Russell McVeagh Legal Opinion Released: 27th July, 2016  Salisbury School

 

Autism Spectrum Disorder Guideline updated 

A second edition of the New Zealand Autism Spectrum Disorder Guideline has been published to include the recommendations developed through the ‘living guideline’ process since the original guideline came out.

When the New Zealand Autism Spectrum Disorder Guideline was published in 2008 it was the first comprehensive guideline for autism across the life span in the world. It provided best practice evidence and information for people with autism and their families, for professionals, clinicians and social service agencies. The ministries of Health and Education then established a living guideline process to update the guideline on particular subjects. Supplementary Papers have been published annually on a range of topics including applied behaviour analysis, pharmacological interventions, supported employment, changes in diagnostic criteria in the DSM-5, gastrointestinal issues, social skills groups, and cognitive behaviour therapy. The main recommendations from these updates, as well as the initial recommendations if they still apply, are now available in one new volume. 

The value of the guideline is that it simply and clearly outlines what is best practice. However, it is mainly aspirational as many of the recommendations are still to be implemented. The cover features the winner of the IHC Art Awards 2015, New Zealand, an embroidered map, by Chris Wills.

New Zealand Autism Spectrum Disorder Guideline Ministry of Health

Living Guideline Group: keeping the ASD Guideline up to date Ministry of Health

 

What statistical ‘Enduring Questions’ do we need to ask about disability?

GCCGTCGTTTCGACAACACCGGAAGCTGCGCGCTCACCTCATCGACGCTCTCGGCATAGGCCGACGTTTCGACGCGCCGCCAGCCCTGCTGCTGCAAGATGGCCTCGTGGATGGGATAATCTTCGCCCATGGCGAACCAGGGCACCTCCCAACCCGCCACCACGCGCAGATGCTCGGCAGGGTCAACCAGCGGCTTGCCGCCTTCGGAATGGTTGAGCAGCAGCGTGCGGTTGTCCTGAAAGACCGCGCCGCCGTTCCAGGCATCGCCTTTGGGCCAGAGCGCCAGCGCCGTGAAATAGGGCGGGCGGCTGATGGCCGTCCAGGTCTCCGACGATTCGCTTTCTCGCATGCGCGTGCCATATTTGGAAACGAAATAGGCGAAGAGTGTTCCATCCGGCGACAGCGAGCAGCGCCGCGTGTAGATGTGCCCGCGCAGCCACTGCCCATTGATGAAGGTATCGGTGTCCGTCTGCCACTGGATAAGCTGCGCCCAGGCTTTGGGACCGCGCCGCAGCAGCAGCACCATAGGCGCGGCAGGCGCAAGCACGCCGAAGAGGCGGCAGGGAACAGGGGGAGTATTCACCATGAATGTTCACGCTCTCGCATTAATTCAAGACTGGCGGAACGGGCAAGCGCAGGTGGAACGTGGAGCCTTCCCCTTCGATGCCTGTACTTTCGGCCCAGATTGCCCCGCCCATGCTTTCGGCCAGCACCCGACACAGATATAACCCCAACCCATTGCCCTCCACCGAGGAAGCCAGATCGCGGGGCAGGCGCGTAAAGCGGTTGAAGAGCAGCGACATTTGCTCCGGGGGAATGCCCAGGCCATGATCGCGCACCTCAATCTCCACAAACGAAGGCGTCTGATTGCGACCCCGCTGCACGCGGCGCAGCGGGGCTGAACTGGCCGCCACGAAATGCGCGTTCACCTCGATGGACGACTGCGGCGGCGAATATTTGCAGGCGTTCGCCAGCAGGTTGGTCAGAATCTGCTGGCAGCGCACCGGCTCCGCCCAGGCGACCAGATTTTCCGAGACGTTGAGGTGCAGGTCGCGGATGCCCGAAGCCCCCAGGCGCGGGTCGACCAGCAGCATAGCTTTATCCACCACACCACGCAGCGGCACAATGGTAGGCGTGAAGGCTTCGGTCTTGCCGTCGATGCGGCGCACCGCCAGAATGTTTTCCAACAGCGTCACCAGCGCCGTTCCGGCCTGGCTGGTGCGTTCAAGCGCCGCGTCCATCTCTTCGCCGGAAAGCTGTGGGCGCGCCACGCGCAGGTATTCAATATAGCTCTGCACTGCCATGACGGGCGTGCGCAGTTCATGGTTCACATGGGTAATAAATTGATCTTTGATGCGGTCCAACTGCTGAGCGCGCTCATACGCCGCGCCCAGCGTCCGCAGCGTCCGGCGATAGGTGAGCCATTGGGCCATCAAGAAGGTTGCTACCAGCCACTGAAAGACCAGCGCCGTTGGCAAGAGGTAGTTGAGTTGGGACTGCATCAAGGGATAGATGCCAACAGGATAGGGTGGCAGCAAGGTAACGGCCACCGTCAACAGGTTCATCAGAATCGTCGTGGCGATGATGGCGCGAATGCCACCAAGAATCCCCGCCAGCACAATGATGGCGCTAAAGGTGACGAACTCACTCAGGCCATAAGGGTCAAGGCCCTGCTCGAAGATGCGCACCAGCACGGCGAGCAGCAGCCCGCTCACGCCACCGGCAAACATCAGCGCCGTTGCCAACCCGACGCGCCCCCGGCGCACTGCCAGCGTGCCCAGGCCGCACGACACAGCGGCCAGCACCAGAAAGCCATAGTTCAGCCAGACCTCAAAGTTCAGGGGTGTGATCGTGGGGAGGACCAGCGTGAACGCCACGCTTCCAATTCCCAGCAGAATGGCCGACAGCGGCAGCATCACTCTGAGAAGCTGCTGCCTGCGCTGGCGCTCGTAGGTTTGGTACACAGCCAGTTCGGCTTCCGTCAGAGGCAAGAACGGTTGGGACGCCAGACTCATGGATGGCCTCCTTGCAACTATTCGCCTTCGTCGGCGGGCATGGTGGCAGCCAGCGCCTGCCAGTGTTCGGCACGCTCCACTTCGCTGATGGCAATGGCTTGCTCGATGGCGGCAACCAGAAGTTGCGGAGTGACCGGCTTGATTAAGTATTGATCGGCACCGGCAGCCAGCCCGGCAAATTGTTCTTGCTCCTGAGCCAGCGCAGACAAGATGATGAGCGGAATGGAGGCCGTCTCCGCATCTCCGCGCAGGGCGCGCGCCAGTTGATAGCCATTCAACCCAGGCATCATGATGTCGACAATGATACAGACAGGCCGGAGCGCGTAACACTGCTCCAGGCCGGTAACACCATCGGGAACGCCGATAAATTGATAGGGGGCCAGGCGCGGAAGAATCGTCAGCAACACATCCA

The Disability Survey, which follows the five-yearly Census, has now been cut back to every 10 years. The decision was made in 2012 but it has taken a while for the disability sector to find out and react. Last year the Office for Disability Issues established a Disability and Data Evidence Group (DDEG) on statistics and data collection as part of New Zealand’s obligations under Article 31 of the Convention on the Rights of Persons with Disabilities. The group’s plan is to find out what disability information is held in government databases and what gaps there are. 

This DDEG group has representatives from Statistics New Zealand, other government departments, universities, and two people representing the disability community. They have now done a stocktake of what disability data is held in government databases. The next task is to see what gaps there are and if there are other opportunities to compile disability data now the Disability Survey will be less frequent. One way is to ask regular ‘Enduring Questions’ through other surveys done by Statistics New Zealand or other agencies. Enduring questions are those that need to be asked regularly over time to provide statistical insight. The DDEG has now compiled a list of possible ‘Enduring Questions’ which cover topics such as employment, education, health and wellbeing. The document is open for consultation and feedback is sought until 9 September.

Disability Data and Evidence Group Office for Disability Issues

Data-driven disability plan proposed  Beehive

 

High Court hears institutional abuse allegations